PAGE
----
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People urged to stay safe and well in September heat


Temperatures are set to reach the high twenties in Oxfordshire this week, so we are sharing some advice on how to stay safe and well in the heat.

The UK Health Security Agency has issued a Yellow Heat Health Alert, while the Met Office has said large parts of the South of England will "meet heatwave criteria". Temperatures will sit in the high 20s, and could even go as high as low thirties.

When temperatures rise, more people – especially those in high-risk groups – can become unwell, and Emergency Departments – including those at the John Radcliffe and Horton General hospitals – often see a rise in people attending during hotter weather.

Everyone should stay safe and well in the hotter weather, and take steps to look after themselves and relieve pressure on the NHS by:

  • Looking out for people who may struggle to keep cool and hydrated, such as elderly relatives or neighbours
  • Keeping windows closed when the room is cooler than outside, but opening them at night when the temperatures has dropped
  • Closing curtains on rooms that face the sun to keep indoor spaces cooler and remember it may be cooler outdoors than indoors
  • Drinking plenty of fluids and avoiding excess alcohol, and taking water with you if travelling
  • Trying to keep out of the sun between 11am and 3pm
  • Staying in the shade
  • Applying sun cream regularly, and wearing a hat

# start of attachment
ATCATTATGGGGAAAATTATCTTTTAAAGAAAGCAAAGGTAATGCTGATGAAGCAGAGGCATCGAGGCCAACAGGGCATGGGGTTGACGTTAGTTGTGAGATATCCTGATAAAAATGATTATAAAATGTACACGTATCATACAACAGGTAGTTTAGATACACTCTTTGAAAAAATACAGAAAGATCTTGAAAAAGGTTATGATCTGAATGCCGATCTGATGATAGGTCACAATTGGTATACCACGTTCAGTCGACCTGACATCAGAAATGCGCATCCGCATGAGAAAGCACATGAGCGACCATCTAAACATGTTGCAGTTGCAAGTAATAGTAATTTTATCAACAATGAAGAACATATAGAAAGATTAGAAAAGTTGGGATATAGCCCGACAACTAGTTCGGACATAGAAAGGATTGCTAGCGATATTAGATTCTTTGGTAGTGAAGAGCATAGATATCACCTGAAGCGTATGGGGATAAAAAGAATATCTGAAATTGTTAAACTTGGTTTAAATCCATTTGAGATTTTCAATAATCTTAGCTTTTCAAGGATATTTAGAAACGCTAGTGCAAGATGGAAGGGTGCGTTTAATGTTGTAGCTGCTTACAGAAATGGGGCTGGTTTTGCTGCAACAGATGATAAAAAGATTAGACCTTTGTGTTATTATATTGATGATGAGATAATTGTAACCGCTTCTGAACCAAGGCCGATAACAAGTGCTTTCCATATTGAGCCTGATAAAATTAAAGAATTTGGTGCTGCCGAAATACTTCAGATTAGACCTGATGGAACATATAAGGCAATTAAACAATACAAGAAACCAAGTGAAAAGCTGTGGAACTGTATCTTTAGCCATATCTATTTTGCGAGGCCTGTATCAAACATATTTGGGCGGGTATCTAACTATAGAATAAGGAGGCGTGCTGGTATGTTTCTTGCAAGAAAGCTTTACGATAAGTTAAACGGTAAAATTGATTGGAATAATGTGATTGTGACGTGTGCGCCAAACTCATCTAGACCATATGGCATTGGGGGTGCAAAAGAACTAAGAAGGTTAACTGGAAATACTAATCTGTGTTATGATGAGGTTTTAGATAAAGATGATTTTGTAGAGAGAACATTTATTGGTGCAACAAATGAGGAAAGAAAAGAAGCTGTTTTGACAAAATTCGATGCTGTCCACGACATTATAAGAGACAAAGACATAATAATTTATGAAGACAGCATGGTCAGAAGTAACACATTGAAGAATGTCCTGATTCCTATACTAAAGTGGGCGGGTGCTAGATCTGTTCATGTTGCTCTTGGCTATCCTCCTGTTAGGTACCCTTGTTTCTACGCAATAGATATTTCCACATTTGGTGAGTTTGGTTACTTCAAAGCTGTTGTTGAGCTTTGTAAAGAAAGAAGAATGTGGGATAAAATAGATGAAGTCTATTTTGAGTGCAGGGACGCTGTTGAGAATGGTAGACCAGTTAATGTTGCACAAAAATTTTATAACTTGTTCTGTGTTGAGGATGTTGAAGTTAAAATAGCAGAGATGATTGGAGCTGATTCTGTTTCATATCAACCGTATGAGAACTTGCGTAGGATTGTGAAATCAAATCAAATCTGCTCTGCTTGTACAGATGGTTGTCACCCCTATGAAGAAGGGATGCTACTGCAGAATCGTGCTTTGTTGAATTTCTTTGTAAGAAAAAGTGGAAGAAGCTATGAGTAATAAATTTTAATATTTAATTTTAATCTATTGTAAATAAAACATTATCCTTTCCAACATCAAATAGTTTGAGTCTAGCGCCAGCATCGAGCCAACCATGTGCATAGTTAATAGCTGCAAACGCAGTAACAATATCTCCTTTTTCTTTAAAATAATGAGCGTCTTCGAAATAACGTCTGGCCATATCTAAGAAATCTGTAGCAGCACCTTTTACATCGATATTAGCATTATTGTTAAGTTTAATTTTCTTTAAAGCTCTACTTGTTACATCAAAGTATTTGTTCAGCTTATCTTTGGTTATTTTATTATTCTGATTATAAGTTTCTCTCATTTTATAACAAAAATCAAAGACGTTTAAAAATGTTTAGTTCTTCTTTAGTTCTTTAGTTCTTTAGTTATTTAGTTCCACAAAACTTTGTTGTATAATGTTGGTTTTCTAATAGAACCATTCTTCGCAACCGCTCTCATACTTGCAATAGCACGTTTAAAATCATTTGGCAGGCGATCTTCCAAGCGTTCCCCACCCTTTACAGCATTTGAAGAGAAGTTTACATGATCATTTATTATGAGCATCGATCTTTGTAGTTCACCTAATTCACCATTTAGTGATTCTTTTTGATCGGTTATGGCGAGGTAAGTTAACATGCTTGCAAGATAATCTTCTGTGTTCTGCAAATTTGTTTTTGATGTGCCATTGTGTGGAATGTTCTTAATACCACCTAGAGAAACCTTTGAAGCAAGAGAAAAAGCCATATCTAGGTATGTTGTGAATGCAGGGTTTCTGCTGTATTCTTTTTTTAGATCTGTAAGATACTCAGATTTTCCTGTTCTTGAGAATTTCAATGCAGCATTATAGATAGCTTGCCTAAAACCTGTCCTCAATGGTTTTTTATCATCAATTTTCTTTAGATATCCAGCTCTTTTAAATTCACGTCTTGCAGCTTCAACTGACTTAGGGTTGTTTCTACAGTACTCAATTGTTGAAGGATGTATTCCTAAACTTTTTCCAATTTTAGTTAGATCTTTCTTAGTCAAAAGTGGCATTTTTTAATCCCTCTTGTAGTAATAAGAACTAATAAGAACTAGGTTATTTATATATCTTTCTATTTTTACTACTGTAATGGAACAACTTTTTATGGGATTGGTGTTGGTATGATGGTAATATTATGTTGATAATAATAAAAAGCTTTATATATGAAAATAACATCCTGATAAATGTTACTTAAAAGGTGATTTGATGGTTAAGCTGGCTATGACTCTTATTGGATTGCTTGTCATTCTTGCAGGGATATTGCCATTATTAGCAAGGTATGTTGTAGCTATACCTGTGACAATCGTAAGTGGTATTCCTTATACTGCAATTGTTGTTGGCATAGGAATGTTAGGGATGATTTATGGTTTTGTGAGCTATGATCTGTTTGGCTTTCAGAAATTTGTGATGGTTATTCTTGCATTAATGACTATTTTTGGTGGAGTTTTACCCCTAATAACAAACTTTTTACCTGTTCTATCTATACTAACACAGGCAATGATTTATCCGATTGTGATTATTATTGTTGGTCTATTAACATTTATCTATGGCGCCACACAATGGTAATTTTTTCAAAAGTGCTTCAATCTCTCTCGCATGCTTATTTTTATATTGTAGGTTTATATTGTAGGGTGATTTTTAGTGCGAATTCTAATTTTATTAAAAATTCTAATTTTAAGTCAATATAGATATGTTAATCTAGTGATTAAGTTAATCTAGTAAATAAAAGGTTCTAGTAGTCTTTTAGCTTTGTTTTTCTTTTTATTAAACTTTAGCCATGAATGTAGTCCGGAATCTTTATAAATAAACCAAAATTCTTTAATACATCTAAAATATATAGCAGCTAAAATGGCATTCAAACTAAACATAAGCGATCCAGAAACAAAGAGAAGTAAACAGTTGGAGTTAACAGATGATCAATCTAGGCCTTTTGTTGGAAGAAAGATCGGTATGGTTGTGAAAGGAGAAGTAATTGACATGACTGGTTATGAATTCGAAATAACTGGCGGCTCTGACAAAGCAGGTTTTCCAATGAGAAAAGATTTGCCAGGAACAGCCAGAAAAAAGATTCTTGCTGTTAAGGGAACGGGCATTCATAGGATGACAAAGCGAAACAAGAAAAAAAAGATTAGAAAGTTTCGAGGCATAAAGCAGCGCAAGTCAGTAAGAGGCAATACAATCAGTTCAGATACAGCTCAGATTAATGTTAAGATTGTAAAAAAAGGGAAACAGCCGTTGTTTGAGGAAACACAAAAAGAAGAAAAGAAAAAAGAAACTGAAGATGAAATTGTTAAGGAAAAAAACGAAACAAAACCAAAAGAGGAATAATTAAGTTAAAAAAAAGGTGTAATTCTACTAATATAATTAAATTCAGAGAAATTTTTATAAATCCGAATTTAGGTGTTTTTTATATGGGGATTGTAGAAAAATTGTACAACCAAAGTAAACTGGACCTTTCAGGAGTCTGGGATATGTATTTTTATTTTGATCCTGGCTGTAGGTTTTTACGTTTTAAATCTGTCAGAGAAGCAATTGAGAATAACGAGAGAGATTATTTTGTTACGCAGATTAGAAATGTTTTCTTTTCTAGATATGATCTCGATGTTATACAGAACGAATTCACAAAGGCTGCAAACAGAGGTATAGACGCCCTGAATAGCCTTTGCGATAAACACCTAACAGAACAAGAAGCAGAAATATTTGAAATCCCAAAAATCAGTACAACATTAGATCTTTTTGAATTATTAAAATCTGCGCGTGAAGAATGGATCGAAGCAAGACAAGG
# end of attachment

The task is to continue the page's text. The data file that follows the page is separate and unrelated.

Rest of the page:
• Not exercising during the hottest parts of the day
  • Having cool showers or baths, putting a loose, cotton, damp cloth or scarf on the back of the neck, and spraying or splashing your face with cold water frequently to help keep your body cool.

If you need urgent medical help you should use NHS 111 online first, which can direct where to go. Pharmacies, meanwhile, can offer advice and over-the-counter medicines for a range of minor illnesses, such as coughs, colds, sore throats, and aches and pains.

Heat-related illnesses can include heat exhaustion and dehydration, as well as sunburn.

Sunburn can often be treated at home, and heat exhaustion is not serious and usually gets better when you cool down. However, if this turns into heatstroke, it needs to be treated as an emergency.

There's a full list of symptoms on the NHS website, but those with heat exhaustion may experience the following:

  • Headaches
  • Dizziness
  • Loss of appetite
  • Feeling sick and confused.

Anyone who is affected by any of these symptoms should cool down as quickly as possible. The NHS website has some useful information on how to do this, and what to do if your condition gets worse.

To find out more about staying safe during hot weather, visit the NHS website.